Methods Inf Med 2019; 58(06): 194-204
DOI: 10.1055/s-0040-1702236
Review Article
Georg Thieme Verlag KG Stuttgart · New York

Development and Evaluation of Ontologies in Traditional Medicine: A Review Study

Hassan Shojaee-Mend
1  Department of Health Information Management, School of Health Management and Information Sciences, Iran University of Medical Sciences, Tehran, Iran
,
Haleh Ayatollahi
1  Department of Health Information Management, School of Health Management and Information Sciences, Iran University of Medical Sciences, Tehran, Iran
2  Health Management and Economics Research Center, Iran University of Medical Sciences, Tehran, Iran
,
Azam Abdolahadi
3  Department of Complementary Medicine, Research Institute for Islamic and Complementary Medicine, Iran University of Medical Sciences, Tehran, Iran
› Author Affiliations
Funding This work was supported by Iran University of Medical Sciences, Tehran, Iran (IUMS/SHMIS_97–3-37–12671).
Further Information

Publication History

01 August 2019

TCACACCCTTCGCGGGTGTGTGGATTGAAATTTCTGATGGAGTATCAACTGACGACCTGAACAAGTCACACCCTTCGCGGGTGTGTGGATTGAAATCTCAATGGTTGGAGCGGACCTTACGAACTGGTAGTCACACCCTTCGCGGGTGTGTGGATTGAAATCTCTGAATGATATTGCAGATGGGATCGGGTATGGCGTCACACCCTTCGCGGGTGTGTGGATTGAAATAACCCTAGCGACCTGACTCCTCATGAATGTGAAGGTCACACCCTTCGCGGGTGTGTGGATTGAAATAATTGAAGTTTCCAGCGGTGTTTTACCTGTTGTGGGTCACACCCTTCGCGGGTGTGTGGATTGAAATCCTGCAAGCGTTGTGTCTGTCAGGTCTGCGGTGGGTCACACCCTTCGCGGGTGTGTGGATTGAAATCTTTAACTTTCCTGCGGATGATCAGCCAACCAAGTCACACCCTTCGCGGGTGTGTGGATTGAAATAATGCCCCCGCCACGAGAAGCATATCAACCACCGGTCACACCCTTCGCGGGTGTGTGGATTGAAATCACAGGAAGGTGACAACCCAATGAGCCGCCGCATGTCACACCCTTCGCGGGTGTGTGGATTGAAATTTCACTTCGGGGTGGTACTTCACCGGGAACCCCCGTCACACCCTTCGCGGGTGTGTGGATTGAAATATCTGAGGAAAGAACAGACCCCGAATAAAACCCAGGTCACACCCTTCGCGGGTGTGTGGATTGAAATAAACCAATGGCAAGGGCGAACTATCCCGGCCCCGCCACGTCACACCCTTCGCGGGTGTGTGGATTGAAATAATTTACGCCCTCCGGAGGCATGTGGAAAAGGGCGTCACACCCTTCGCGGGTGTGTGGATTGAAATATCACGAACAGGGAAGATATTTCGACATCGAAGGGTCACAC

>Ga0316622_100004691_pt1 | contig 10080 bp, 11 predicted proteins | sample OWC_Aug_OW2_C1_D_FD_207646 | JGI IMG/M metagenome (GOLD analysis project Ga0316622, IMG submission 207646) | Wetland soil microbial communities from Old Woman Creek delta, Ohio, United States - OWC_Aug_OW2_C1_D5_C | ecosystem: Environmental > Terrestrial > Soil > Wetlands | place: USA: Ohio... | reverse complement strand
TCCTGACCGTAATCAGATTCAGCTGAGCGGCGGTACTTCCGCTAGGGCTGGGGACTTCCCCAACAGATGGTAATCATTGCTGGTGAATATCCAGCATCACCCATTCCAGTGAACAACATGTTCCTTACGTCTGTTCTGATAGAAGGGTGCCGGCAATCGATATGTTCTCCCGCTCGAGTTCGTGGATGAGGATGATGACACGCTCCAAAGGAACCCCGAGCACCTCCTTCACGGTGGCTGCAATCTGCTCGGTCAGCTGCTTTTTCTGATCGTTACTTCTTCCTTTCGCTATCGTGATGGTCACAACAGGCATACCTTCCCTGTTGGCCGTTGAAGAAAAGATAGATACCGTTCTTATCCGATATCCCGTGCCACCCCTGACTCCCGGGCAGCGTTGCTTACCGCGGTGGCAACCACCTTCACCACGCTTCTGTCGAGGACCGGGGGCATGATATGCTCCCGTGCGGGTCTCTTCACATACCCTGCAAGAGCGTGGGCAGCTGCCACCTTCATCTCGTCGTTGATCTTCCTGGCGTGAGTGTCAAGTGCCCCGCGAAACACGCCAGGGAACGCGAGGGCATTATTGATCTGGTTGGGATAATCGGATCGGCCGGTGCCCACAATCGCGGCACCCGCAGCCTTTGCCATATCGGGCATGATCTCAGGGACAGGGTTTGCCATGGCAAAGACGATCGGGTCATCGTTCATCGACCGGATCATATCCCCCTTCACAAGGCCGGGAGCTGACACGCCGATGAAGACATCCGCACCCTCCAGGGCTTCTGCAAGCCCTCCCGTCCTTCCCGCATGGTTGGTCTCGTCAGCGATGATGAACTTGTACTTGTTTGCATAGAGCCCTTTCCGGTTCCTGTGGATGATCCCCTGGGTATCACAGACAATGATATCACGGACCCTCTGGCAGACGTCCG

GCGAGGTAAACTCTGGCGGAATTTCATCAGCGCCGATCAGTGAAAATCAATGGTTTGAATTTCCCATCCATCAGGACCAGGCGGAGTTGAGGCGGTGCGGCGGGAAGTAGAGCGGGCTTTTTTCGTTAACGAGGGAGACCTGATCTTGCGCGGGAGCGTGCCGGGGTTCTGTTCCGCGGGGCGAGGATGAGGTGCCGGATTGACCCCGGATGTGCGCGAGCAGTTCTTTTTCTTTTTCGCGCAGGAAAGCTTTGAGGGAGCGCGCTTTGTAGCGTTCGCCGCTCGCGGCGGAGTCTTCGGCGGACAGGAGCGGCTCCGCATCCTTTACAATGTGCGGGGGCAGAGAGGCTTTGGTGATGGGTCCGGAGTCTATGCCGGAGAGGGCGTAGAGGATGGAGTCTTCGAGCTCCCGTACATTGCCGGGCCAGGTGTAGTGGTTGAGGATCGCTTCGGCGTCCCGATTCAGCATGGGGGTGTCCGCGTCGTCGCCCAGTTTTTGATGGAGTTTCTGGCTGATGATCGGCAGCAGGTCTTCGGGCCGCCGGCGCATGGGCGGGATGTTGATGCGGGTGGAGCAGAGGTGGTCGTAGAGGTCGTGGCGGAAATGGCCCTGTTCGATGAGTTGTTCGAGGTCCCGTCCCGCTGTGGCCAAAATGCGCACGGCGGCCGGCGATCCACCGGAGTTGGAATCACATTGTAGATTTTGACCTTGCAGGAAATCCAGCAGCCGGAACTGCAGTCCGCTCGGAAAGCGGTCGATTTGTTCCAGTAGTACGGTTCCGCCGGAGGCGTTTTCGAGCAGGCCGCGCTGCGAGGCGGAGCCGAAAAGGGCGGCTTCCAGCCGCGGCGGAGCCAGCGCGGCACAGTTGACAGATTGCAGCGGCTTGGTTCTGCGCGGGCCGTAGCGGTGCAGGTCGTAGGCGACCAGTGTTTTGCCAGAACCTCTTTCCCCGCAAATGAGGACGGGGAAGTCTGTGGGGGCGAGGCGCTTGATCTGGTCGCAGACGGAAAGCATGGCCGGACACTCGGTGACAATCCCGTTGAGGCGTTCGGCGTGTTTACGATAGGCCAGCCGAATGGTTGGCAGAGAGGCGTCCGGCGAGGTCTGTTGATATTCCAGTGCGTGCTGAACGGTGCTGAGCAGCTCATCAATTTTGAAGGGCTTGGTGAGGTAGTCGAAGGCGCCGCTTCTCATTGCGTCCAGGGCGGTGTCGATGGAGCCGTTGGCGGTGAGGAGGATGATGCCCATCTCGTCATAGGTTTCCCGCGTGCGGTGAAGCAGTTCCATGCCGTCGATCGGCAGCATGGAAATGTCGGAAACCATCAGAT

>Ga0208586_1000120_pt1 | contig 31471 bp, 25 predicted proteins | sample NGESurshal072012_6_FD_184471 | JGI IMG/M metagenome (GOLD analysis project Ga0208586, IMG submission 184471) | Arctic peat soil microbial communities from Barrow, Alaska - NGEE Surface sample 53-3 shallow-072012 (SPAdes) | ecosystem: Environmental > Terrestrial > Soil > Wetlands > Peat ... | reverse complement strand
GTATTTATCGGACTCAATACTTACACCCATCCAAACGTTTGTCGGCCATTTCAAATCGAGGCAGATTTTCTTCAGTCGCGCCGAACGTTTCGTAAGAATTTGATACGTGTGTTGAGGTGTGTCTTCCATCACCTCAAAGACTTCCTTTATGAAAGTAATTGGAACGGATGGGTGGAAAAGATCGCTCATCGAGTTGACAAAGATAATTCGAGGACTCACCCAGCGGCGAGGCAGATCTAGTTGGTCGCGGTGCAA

09 January 2020

Publication Date:
29 April 2020 (online)

Abstract

Background Development of ontologies in traditional medicine can be a foundation for other applications of informatics in this field. Despite the importance of the development of ontologies in traditional medicine, there are few review studies in this area. This study aims to review different methods for ontology development and evaluation in traditional medicine.

Methods This review study was performed in 2019. To find related papers, six databases including Scopus, Web of Science, PubMed, Embase, IEEE Xplore, and SpringerLink were searched. Initially, 761 articles were identified. After applying inclusion and exclusion criteria, 22 articles were selected to review different methods for ontology development and evaluation in traditional medicine.

Results Five different methods were used for ontology development in traditional medicine, namely conventional, customized, semiautomatic, upper-level, and large-scale methods. The results showed that ontology evaluation was only considered in 32% of the studies. The common methods used for ontology evaluation were competency questions, expert-based evaluation, and automatic detection of inconsistency errors.

Conclusion Development of ontologies is of high importance for organizing knowledge in traditional medicine, as this branch of medicine is often not documented or is documented in local languages. The results of this study can help ontology developers to be familiar with the common methods of ontology development and evaluation in traditional medicine and use them for future research.

Supplementary Material